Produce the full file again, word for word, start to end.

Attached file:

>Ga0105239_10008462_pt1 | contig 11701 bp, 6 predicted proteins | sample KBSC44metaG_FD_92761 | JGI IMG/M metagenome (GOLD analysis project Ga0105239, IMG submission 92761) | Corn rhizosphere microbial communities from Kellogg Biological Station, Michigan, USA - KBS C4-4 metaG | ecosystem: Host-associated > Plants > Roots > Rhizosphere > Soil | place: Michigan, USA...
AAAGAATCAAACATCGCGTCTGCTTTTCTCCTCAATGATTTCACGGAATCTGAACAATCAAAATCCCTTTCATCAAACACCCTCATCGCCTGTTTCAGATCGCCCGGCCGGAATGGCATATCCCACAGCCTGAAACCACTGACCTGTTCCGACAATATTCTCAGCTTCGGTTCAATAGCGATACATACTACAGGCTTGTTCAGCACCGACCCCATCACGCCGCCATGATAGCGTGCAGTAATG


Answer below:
>Ga0105239_10008462_pt1 | contig 11701 bp, 6 predicted proteins | sample KBSC44metaG_FD_92761 | JGI IMG/M metagenome (GOLD analysis project Ga0105239, IMG submission 92761) | Corn rhizosphere microbial communities from Kellogg Biological Station, Michigan, USA - KBS C4-4 metaG | ecosystem: Host-associated > Plants > Roots > Rhizosphere > Soil | place: Michigan, USA...
AAAGAATCAAACATCGCGTCTGCTTTTCTCCTCAATGATTTCACGGAATCTGAACAATCAAAATCCCTTTCATCAAACACCCTCATCGCCTGTTTCAGATCGCCCGGCCGGAATGGCATATCCCACAGCCTGAAACCACTGACCTGTTCCGACAATATTCTCAGCTTCGGTTCAATAGCGATACATACTACAGGCTTGTTCAGCACCGACCCCATCACGCCGCCATGATAGCGTGCAGTAATG